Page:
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Prototyping Software

Object Studio
◦ Source Files
 STL files
 SLC files
◦ Multiple objects on build
tray
◦ Positioning
◦ Configuring object &tray
parameters
◦ Sending the file to Alaris
3-D printer
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Front Rotor Assembly

Manufacturing Time • 226 g Model Material
◦ Warm-up
 20 min
◦ Production
 11 hr 40 min
◦ TOTAL:
 12 hours
• 565 g Support Material
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Rear Rotor Assembly

Manufacturing Time
◦ Warm-up
 20 min
◦ Production
 9 hr 20 min
◦ TOTAL:
 9 hr 40 min
• 138 g Model Material
• 319 g Support Material
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Manufacturing of Test Rig
Michael L. Chan
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NASA Test Rig Inspiration
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Test Rig Manufacturing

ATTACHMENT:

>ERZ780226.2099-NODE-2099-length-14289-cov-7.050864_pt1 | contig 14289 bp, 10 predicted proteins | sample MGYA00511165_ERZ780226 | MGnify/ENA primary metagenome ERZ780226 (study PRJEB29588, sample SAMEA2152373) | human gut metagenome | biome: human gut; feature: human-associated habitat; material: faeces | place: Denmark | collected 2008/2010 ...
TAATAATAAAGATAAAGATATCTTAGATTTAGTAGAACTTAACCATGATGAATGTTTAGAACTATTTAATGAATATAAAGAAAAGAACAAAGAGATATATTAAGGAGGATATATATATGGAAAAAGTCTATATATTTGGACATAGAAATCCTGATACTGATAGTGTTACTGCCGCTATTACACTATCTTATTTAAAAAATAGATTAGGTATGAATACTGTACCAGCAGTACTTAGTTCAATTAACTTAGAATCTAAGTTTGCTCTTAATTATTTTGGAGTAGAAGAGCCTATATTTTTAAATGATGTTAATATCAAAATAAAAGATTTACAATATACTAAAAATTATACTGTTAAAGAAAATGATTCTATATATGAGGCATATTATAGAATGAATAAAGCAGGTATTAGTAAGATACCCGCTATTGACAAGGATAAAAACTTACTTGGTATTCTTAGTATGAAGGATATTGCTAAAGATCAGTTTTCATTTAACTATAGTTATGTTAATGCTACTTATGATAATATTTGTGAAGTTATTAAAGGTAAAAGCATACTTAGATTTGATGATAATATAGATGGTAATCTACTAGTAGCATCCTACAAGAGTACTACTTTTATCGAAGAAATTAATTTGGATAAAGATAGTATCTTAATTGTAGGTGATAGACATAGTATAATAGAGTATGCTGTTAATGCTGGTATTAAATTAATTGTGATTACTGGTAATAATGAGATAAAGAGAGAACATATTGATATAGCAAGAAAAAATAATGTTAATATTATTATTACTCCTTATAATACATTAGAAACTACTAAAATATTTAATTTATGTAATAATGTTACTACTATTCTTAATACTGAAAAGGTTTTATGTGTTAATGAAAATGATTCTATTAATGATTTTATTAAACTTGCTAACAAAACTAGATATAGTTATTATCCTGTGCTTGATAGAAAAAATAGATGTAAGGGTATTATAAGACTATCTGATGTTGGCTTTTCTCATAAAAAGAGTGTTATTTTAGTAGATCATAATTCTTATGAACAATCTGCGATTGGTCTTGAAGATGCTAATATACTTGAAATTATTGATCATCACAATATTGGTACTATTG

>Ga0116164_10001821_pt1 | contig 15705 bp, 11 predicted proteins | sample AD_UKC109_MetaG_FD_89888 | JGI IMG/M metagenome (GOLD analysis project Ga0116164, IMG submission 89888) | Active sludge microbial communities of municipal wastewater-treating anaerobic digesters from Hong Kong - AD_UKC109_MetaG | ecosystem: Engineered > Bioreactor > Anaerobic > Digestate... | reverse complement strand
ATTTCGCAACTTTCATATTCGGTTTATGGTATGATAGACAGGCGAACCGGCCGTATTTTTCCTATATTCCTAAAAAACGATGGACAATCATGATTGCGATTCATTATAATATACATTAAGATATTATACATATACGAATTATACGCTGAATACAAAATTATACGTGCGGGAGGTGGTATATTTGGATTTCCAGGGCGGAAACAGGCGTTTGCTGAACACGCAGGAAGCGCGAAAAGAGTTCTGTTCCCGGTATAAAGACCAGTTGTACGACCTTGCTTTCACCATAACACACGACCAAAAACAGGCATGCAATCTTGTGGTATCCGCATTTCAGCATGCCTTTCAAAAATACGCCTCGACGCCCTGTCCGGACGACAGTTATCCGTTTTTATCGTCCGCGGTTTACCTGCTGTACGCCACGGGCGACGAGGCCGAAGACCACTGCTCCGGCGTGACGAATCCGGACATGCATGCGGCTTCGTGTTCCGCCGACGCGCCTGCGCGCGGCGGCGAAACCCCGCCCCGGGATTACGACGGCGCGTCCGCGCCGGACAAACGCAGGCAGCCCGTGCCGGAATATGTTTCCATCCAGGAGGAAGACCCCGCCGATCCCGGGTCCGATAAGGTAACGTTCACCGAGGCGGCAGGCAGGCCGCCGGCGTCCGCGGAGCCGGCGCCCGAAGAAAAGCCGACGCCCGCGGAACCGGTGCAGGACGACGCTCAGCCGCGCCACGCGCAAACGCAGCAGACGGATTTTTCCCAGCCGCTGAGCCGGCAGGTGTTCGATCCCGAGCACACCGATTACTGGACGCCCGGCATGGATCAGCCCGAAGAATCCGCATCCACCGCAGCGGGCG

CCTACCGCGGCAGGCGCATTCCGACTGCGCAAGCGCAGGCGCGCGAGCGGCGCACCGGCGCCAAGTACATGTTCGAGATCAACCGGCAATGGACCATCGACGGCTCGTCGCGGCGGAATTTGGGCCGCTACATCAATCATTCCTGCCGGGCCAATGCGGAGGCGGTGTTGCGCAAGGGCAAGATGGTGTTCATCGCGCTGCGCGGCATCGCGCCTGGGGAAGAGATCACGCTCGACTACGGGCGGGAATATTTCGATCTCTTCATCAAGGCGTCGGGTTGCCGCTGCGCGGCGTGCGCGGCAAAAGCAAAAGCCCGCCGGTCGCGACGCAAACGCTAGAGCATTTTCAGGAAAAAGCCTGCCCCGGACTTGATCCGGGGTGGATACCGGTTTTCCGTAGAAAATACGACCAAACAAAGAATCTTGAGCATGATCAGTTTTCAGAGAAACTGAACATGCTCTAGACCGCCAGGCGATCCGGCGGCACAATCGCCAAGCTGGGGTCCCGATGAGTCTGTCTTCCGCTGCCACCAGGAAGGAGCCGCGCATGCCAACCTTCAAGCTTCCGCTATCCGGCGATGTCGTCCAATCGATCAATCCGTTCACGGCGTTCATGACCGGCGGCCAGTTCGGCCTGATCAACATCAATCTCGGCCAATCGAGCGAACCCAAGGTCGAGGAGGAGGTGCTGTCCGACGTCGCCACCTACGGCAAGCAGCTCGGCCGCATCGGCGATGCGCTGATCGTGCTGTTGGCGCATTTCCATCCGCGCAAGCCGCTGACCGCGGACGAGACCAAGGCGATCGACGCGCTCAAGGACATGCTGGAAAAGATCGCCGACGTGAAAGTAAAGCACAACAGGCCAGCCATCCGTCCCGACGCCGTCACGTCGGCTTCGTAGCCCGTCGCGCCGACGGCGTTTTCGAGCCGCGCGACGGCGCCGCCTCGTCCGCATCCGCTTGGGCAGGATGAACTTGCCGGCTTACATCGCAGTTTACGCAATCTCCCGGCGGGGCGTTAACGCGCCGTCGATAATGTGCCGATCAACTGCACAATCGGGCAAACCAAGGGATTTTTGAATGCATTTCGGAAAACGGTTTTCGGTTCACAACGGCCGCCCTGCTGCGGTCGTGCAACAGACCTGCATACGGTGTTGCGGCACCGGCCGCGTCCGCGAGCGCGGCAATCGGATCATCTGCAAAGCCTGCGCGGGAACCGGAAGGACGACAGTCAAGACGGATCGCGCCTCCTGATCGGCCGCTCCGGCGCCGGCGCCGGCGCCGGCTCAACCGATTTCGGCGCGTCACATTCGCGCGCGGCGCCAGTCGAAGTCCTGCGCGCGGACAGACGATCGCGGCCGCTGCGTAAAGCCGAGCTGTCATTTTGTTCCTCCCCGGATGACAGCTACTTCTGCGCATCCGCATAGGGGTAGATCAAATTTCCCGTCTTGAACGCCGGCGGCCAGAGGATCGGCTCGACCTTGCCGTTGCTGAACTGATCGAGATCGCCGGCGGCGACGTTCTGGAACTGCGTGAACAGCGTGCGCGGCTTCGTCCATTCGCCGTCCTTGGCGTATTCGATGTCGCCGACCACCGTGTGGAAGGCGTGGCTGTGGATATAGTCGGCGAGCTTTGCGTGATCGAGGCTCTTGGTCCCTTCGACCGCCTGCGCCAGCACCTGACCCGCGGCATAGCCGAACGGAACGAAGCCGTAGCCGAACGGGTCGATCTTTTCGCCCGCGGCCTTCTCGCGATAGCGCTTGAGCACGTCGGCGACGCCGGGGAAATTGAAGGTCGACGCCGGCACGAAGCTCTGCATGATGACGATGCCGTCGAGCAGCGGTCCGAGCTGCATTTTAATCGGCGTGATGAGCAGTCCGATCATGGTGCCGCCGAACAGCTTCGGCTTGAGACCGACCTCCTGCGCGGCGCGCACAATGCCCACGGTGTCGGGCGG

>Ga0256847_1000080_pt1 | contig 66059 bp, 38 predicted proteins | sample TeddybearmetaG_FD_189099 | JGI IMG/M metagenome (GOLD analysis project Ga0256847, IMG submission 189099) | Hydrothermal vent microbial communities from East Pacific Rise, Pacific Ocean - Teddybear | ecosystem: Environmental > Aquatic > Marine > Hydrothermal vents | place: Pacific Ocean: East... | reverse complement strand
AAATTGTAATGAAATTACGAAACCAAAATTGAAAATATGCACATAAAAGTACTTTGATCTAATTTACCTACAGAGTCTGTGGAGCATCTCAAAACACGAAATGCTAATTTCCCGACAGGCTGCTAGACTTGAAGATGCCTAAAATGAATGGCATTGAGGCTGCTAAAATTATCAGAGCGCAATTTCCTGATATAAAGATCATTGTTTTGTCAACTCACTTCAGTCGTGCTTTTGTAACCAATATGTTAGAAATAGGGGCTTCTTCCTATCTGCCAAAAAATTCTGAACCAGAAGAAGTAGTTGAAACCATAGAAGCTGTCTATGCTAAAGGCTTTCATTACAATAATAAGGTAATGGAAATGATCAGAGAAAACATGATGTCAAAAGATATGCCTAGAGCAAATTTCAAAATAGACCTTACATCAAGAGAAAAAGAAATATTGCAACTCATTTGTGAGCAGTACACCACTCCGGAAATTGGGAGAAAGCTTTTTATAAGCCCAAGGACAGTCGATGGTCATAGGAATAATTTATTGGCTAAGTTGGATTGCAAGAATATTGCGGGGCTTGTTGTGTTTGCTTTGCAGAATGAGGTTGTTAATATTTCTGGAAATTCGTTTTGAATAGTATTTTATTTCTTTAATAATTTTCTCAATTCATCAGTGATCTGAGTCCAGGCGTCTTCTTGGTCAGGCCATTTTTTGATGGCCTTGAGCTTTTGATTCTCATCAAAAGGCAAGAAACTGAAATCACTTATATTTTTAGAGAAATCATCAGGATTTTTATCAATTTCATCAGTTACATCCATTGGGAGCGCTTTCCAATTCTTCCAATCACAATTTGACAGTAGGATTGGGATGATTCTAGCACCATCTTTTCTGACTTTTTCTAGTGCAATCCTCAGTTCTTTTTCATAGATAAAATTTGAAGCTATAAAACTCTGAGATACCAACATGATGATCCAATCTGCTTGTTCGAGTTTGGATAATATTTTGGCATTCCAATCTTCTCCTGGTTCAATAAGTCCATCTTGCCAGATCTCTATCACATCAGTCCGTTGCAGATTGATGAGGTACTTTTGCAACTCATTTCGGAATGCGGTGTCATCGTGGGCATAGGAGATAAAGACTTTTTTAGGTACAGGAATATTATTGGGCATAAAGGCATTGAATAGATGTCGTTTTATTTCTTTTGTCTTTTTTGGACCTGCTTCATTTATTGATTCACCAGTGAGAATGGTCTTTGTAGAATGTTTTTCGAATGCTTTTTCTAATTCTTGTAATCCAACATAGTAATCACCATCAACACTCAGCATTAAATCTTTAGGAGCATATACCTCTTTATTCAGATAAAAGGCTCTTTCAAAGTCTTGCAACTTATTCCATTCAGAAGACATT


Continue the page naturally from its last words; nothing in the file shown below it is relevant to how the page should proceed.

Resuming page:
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Dual Pylon Test Stand
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Motor L – Bracket
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Pylons
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Final Assembly
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Testing Methods
Jose M. Rodriguez
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Compare Noise Fields

Acquire 360° noise characteristics &
observe any noticeable changes
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Static Testing
2- 3400kV 14.8 Vdc Electric Motors,
 2 Ch. DC Power Supplies
 2-Brushless Electronic
Speed Controls


Individually measure RPM
Noise Measurements
 Polar Plotsfor both open & shrouded rotors

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Work to Follow

Noise Tests & Measurement
◦
◦
◦
◦
Desired: multi-channel microphone arrays
Actual: Blue® Omni-Directional Microphone
Audacity 1.3 Beta Software
PolarPlot v.3.2.7

Study RPM capability & variation

Install Instrumentation on Test Rig
◦ RPM/Tachometers
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THANK YOU!!!
Comments
 Suggestions
 Questions (no hard ones)
 Advice
